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Chancellor Erhard’s Envoy Concludes Talks with Premier Eshkol

March 23, 1965
See Original Daily Bulletin From This Date

A Joint communique issued here today by the Government of Israel and by Dr. Kurt Birrenbach, West German Chancellor Ludwig Erhard’s special emissary here, announced that the two governments have agreed to exchange ambassadors “within the next few weeks.”

Dr. Birrenbach is scheduled to return to Bonn tomorrow. He concluded today six days of a second round of talks with Prime Minister Levi Eshkol and other top-ranking Israeli leaders, including Shimon Peres, Deputy Minister of Defense, and Deputy Premier Abba Eban, who is now Acting Foreign Minister in the absence of Mrs. Golda Meir. After asserting that the conversations about the exchange of ambassadors have resulted in a decision to implement that step shortly, the communique declared:

“Other matters of concern to both governments were discussed in a spirit of mutual desire to arrive at agreed solutions. It can be expected that complete agreement on the matters discussed will be reached shortly.”

The “other matters” are believed to include the question of West Germany’s aid to Israel’s security, on which agreement had apparently been reached in principle, although some details remain to be ironed out. Reliable Israeli sources expressed satisfaction with the talks with the German envoy. It is believed that on the major question of West German supply of the remainder of the arms it had promised to Israel and suddenly cut off several weeks ago, under pressure by Egypt, a formula has been evolved and awaits only final approval by Dr. Erhard.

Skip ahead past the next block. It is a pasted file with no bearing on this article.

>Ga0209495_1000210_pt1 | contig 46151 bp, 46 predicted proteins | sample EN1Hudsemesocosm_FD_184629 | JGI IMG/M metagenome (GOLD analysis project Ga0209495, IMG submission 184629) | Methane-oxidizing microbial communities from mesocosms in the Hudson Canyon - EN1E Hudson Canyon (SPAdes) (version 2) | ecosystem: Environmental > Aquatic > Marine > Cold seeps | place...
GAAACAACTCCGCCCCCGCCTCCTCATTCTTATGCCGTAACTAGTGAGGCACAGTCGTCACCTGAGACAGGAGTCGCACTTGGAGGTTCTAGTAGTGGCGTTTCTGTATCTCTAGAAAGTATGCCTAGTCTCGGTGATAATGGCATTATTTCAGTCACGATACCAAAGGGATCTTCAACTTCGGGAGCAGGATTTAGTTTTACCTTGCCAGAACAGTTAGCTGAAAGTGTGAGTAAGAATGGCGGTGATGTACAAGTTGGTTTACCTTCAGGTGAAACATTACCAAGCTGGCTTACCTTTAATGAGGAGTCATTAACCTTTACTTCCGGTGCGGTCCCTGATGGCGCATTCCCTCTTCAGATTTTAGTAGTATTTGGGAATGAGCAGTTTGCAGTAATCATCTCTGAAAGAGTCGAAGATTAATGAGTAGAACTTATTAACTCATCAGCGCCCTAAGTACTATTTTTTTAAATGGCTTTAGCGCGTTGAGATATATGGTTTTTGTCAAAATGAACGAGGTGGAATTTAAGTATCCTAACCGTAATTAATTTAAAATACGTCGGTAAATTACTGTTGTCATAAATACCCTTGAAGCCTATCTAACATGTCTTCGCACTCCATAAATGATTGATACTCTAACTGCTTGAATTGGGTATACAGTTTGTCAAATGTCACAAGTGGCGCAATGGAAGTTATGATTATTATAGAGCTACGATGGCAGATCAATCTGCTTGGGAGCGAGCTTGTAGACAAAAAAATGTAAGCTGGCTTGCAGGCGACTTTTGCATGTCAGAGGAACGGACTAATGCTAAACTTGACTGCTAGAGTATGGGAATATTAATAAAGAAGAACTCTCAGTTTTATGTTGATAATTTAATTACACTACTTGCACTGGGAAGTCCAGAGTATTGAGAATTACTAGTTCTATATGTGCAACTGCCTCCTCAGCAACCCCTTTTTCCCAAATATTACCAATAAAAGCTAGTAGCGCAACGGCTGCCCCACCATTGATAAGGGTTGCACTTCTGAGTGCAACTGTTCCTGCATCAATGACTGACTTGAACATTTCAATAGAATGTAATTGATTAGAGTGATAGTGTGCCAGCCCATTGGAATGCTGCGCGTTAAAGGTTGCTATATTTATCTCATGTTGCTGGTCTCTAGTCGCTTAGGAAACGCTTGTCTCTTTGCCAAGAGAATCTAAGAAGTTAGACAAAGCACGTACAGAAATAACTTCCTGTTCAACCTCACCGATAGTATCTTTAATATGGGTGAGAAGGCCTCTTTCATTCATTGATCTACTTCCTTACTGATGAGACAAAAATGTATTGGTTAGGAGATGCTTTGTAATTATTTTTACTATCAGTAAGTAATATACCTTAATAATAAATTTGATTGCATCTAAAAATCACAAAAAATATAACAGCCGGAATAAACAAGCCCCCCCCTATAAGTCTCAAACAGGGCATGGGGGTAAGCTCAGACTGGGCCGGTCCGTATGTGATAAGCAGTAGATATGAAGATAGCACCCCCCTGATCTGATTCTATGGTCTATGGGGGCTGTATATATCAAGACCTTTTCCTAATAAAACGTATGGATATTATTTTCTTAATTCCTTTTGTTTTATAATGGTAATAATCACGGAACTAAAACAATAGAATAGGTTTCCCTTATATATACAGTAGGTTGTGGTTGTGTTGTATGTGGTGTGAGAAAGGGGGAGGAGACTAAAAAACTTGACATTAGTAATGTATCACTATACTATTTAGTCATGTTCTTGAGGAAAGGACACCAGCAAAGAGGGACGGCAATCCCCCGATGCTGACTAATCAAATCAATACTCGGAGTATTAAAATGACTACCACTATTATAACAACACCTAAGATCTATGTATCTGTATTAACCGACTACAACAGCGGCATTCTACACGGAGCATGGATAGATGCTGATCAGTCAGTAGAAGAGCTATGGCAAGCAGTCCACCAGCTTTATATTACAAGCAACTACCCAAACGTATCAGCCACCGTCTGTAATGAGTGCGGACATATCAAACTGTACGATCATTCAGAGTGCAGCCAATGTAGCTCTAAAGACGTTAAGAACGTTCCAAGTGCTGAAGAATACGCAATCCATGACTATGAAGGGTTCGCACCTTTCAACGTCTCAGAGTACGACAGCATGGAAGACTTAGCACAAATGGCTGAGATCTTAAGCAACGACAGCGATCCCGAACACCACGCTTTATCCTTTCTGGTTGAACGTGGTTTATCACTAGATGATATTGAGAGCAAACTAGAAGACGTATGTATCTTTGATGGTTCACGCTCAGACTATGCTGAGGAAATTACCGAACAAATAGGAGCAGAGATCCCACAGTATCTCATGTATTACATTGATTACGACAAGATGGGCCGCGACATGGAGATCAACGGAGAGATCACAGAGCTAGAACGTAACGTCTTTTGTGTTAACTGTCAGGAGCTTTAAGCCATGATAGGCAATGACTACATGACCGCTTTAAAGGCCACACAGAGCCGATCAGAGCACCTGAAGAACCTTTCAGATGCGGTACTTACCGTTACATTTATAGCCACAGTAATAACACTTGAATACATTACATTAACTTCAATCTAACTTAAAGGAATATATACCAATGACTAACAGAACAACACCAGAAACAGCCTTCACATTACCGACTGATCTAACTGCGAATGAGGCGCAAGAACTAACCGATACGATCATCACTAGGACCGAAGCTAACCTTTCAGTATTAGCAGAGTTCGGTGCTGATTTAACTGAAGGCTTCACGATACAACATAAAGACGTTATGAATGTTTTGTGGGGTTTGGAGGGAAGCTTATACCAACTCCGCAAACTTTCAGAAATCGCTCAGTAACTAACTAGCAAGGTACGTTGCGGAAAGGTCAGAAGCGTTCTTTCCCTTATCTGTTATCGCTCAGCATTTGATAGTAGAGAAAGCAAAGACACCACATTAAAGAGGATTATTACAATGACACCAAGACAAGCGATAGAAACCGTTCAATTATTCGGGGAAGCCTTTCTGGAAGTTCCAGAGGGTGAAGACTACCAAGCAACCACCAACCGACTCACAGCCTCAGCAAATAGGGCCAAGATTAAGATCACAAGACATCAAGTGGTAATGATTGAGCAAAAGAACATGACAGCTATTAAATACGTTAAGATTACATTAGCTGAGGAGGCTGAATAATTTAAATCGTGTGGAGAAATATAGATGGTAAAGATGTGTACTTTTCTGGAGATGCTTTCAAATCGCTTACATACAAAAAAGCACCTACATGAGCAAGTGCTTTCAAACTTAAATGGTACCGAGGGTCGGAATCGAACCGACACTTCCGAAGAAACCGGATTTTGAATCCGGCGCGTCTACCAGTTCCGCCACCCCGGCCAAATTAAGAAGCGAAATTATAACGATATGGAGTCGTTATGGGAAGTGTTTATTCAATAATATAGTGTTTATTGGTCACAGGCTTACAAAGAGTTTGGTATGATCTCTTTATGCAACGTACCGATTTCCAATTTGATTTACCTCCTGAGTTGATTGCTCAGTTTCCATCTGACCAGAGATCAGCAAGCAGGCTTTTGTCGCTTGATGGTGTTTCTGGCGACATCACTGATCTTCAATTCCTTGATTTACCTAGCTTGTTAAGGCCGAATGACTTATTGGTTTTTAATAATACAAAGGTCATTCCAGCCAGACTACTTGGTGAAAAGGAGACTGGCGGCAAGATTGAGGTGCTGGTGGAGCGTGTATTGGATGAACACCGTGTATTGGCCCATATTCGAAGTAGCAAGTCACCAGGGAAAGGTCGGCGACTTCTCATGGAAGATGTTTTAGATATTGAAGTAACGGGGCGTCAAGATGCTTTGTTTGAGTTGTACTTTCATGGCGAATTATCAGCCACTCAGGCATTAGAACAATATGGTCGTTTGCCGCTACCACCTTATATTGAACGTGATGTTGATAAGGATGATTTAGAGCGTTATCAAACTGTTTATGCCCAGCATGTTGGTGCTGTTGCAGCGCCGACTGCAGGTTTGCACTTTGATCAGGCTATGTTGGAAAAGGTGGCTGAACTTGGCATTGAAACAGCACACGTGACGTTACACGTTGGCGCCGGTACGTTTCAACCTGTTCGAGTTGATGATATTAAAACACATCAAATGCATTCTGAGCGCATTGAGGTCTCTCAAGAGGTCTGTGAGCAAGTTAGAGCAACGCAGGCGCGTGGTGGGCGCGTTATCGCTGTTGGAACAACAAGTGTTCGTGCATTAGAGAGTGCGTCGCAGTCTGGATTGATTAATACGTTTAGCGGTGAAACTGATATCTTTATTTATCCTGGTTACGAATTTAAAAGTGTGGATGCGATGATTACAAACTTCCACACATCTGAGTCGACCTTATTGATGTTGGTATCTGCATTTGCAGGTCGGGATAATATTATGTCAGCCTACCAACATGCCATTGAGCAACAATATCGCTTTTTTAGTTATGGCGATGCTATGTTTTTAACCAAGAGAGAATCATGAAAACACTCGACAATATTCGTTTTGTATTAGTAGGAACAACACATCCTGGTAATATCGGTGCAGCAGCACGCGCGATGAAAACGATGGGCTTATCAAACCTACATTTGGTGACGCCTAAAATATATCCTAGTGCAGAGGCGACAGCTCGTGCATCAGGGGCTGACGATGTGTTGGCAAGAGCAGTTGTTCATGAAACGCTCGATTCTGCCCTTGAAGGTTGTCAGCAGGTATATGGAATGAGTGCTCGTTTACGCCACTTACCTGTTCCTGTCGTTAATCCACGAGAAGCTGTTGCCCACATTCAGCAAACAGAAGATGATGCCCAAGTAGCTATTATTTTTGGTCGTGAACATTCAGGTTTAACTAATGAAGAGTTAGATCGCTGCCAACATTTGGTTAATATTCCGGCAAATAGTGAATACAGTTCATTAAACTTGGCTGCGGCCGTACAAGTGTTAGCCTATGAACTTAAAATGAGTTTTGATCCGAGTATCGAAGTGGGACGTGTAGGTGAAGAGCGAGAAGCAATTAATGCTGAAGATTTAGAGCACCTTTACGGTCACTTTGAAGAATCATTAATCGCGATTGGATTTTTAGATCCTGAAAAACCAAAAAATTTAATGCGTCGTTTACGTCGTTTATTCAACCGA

In regard to the German scientists at work in Egypt on sophisticated arms intended ultimately for use against Israel. Bonn has reportedly assured Israel that it will do its utmost in that area of controversy. Germany is said to have told Israel that most of the German missile and rocket scientists in Egypt had already returned to West Germany, and that no more German scientists are going to Egypt. In regard to the exchange of ambassadors, the agreement is said to include a clause giving the Germans the right to open their embassy in Tel Aviv, instead of in Jerusalem.

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